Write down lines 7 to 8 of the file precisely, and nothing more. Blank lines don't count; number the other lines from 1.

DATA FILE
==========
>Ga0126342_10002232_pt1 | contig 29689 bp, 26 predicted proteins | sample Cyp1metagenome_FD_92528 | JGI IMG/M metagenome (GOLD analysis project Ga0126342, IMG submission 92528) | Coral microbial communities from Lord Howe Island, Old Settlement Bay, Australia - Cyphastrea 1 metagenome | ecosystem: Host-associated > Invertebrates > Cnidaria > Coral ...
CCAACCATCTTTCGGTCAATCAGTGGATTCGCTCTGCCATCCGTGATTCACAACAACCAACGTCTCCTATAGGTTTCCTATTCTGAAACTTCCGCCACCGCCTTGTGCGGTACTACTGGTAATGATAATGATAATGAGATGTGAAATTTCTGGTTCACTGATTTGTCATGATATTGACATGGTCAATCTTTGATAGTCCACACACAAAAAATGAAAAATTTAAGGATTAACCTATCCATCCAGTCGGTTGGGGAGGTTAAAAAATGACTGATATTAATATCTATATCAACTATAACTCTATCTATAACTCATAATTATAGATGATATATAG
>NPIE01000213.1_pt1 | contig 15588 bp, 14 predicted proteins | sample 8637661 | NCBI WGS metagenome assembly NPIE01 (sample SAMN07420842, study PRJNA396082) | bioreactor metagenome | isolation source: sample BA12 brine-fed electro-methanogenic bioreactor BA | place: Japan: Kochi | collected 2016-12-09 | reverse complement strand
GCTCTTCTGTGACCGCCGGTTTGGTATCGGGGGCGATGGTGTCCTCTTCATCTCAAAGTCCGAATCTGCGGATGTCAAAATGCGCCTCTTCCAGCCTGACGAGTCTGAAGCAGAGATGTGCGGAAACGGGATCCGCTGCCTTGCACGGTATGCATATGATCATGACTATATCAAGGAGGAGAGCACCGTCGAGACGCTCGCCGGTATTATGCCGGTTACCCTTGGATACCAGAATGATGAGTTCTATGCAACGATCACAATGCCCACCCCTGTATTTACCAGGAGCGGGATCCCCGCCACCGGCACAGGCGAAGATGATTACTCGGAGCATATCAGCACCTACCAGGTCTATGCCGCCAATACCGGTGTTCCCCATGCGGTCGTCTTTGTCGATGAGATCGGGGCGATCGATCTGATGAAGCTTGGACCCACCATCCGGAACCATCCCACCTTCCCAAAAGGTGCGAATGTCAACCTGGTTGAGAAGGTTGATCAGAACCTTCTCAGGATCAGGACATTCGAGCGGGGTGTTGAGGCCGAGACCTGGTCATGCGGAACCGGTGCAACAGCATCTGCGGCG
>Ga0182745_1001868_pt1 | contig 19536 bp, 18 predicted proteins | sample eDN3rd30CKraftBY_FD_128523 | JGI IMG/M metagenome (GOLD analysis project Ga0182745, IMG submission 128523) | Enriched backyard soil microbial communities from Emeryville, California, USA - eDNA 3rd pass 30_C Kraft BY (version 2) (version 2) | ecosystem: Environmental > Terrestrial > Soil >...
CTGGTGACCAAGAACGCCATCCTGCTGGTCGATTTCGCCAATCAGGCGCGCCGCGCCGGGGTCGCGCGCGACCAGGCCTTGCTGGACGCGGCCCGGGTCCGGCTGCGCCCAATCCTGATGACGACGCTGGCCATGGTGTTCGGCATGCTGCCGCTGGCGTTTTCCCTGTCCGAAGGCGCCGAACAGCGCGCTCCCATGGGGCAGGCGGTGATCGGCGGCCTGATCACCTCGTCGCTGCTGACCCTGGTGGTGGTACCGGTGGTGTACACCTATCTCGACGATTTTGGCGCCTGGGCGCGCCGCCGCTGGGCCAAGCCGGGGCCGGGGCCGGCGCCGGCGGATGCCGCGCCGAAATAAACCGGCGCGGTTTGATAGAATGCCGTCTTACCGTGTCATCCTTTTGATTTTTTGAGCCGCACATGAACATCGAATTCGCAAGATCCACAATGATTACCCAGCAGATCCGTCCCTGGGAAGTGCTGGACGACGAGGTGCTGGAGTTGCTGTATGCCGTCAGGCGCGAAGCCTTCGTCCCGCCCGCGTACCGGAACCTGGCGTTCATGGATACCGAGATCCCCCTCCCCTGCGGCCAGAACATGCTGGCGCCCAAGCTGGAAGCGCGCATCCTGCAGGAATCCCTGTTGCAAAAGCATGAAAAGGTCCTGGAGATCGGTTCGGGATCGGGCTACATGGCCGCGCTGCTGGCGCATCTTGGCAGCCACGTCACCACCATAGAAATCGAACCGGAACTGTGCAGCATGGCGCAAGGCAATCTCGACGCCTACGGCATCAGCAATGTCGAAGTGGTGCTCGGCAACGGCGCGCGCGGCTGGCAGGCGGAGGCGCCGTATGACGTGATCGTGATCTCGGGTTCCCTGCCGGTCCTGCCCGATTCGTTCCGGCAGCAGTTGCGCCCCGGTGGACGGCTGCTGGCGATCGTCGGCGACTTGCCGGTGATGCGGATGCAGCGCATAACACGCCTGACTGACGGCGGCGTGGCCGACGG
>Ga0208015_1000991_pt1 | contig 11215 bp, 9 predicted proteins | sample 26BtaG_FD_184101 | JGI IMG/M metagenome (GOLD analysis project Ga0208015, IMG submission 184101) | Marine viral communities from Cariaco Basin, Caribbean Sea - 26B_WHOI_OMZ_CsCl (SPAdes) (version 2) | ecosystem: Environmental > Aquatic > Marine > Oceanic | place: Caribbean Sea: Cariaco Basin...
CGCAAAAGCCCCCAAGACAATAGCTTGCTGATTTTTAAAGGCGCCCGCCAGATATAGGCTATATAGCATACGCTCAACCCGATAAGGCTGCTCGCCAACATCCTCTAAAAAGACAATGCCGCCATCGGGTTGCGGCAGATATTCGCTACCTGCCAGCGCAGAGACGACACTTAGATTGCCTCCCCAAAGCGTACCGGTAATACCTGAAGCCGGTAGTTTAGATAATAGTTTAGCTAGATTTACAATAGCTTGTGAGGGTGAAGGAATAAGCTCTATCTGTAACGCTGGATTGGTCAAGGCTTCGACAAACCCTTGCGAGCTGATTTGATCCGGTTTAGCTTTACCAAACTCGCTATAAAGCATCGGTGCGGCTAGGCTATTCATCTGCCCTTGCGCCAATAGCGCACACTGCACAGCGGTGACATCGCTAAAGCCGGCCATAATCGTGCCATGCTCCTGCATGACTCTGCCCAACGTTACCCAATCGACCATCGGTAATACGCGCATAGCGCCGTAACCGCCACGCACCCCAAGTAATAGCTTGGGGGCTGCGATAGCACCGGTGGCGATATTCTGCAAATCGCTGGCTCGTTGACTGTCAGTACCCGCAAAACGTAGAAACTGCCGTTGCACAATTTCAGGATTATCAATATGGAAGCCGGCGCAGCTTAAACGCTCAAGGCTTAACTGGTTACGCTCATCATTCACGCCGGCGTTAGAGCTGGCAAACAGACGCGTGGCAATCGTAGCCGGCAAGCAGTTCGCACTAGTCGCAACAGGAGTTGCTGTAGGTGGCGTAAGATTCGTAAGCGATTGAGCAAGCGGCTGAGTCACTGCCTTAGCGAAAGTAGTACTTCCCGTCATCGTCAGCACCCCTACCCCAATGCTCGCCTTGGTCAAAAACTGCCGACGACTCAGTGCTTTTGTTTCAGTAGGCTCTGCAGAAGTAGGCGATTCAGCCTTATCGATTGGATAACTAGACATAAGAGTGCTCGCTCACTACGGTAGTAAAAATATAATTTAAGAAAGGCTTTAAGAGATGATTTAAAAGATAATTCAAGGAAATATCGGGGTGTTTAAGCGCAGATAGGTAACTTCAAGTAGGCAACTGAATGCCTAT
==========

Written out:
>Ga0208015_1000991_pt1 | contig 11215 bp, 9 predicted proteins | sample 26BtaG_FD_184101 | JGI IMG/M metagenome (GOLD analysis project Ga0208015, IMG submission 184101) | Marine viral communities from Cariaco Basin, Caribbean Sea - 26B_WHOI_OMZ_CsCl (SPAdes) (version 2) | ecosystem: Environmental > Aquatic > Marine > Oceanic | place: Caribbean Sea: Cariaco Basin...
CGCAAAAGCCCCCAAGACAATAGCTTGCTGATTTTTAAAGGCGCCCGCCAGATATAGGCTATATAGCATACGCTCAACCCGATAAGGCTGCTCGCCAACATCCTCTAAAAAGACAATGCCGCCATCGGGTTGCGGCAGATATTCGCTACCTGCCAGCGCAGAGACGACACTTAGATTGCCTCCCCAAAGCGTACCGGTAATACCTGAAGCCGGTAGTTTAGATAATAGTTTAGCTAGATTTACAATAGCTTGTGAGGGTGAAGGAATAAGCTCTATCTGTAACGCTGGATTGGTCAAGGCTTCGACAAACCCTTGCGAGCTGATTTGATCCGGTTTAGCTTTACCAAACTCGCTATAAAGCATCGGTGCGGCTAGGCTATTCATCTGCCCTTGCGCCAATAGCGCACACTGCACAGCGGTGACATCGCTAAAGCCGGCCATAATCGTGCCATGCTCCTGCATGACTCTGCCCAACGTTACCCAATCGACCATCGGTAATACGCGCATAGCGCCGTAACCGCCACGCACCCCAAGTAATAGCTTGGGGGCTGCGATAGCACCGGTGGCGATATTCTGCAAATCGCTGGCTCGTTGACTGTCAGTACCCGCAAAACGTAGAAACTGCCGTTGCACAATTTCAGGATTATCAATATGGAAGCCGGCGCAGCTTAAACGCTCAAGGCTTAACTGGTTACGCTCATCATTCACGCCGGCGTTAGAGCTGGCAAACAGACGCGTGGCAATCGTAGCCGGCAAGCAGTTCGCACTAGTCGCAACAGGAGTTGCTGTAGGTGGCGTAAGATTCGTAAGCGATTGAGCAAGCGGCTGAGTCACTGCCTTAGCGAAAGTAGTACTTCCCGTCATCGTCAGCACCCCTACCCCAATGCTCGCCTTGGTCAAAAACTGCCGACGACTCAGTGCTTTTGTTTCAGTAGGCTCTGCAGAAGTAGGCGATTCAGCCTTATCGATTGGATAACTAGACATAAGAGTGCTCGCTCACTACGGTAGTAAAAATATAATTTAAGAAAGGCTTTAAGAGATGATTTAAAAGATAATTCAAGGAAATATCGGGGTGTTTAAGCGCAGATAGGTAACTTCAAGTAGGCAACTGAATGCCTAT